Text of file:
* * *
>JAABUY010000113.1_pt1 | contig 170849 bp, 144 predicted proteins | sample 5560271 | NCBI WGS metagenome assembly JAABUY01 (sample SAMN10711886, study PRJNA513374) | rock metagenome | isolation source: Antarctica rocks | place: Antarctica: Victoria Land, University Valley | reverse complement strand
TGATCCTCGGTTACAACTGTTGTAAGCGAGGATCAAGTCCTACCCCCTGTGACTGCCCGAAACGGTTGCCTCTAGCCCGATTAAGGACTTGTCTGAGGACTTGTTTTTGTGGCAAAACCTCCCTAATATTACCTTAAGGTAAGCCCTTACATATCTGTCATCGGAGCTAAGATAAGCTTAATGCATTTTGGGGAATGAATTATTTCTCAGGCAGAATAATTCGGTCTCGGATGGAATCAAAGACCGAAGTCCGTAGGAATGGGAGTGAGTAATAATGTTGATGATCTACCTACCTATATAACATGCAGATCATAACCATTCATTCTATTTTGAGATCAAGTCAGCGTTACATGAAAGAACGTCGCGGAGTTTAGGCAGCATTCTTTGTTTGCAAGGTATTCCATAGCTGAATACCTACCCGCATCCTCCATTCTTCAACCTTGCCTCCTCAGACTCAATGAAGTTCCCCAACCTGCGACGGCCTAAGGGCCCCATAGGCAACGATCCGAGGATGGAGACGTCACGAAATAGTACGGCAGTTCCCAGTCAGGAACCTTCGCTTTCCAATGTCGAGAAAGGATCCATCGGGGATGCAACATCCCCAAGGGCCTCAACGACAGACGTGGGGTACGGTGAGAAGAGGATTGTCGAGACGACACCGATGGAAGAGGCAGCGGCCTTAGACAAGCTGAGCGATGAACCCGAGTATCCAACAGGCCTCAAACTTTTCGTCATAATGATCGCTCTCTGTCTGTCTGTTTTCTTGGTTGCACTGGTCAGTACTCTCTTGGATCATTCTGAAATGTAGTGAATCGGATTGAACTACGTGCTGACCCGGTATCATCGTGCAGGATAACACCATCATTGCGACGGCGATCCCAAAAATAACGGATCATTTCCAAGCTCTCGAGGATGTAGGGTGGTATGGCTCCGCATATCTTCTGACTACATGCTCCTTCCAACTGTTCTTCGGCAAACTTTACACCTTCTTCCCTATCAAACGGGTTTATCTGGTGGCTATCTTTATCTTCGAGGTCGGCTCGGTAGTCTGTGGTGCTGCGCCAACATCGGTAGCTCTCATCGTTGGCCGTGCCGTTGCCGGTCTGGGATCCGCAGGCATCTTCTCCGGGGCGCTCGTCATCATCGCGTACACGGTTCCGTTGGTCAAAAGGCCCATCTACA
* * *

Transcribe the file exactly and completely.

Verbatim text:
>JAABUY010000113.1_pt1 | contig 170849 bp, 144 predicted proteins | sample 5560271 | NCBI WGS metagenome assembly JAABUY01 (sample SAMN10711886, study PRJNA513374) | rock metagenome | isolation source: Antarctica rocks | place: Antarctica: Victoria Land, University Valley | reverse complement strand
TGATCCTCGGTTACAACTGTTGTAAGCGAGGATCAAGTCCTACCCCCTGTGACTGCCCGAAACGGTTGCCTCTAGCCCGATTAAGGACTTGTCTGAGGACTTGTTTTTGTGGCAAAACCTCCCTAATATTACCTTAAGGTAAGCCCTTACATATCTGTCATCGGAGCTAAGATAAGCTTAATGCATTTTGGGGAATGAATTATTTCTCAGGCAGAATAATTCGGTCTCGGATGGAATCAAAGACCGAAGTCCGTAGGAATGGGAGTGAGTAATAATGTTGATGATCTACCTACCTATATAACATGCAGATCATAACCATTCATTCTATTTTGAGATCAAGTCAGCGTTACATGAAAGAACGTCGCGGAGTTTAGGCAGCATTCTTTGTTTGCAAGGTATTCCATAGCTGAATACCTACCCGCATCCTCCATTCTTCAACCTTGCCTCCTCAGACTCAATGAAGTTCCCCAACCTGCGACGGCCTAAGGGCCCCATAGGCAACGATCCGAGGATGGAGACGTCACGAAATAGTACGGCAGTTCCCAGTCAGGAACCTTCGCTTTCCAATGTCGAGAAAGGATCCATCGGGGATGCAACATCCCCAAGGGCCTCAACGACAGACGTGGGGTACGGTGAGAAGAGGATTGTCGAGACGACACCGATGGAAGAGGCAGCGGCCTTAGACAAGCTGAGCGATGAACCCGAGTATCCAACAGGCCTCAAACTTTTCGTCATAATGATCGCTCTCTGTCTGTCTGTTTTCTTGGTTGCACTGGTCAGTACTCTCTTGGATCATTCTGAAATGTAGTGAATCGGATTGAACTACGTGCTGACCCGGTATCATCGTGCAGGATAACACCATCATTGCGACGGCGATCCCAAAAATAACGGATCATTTCCAAGCTCTCGAGGATGTAGGGTGGTATGGCTCCGCATATCTTCTGACTACATGCTCCTTCCAACTGTTCTTCGGCAAACTTTACACCTTCTTCCCTATCAAACGGGTTTATCTGGTGGCTATCTTTATCTTCGAGGTCGGCTCGGTAGTCTGTGGTGCTGCGCCAACATCGGTAGCTCTCATCGTTGGCCGTGCCGTTGCCGGTCTGGGATCCGCAGGCATCTTCTCCGGGGCGCTCGTCATCATCGCGTACACGGTTCCGTTGGTCAAAAGGCCCATCTACA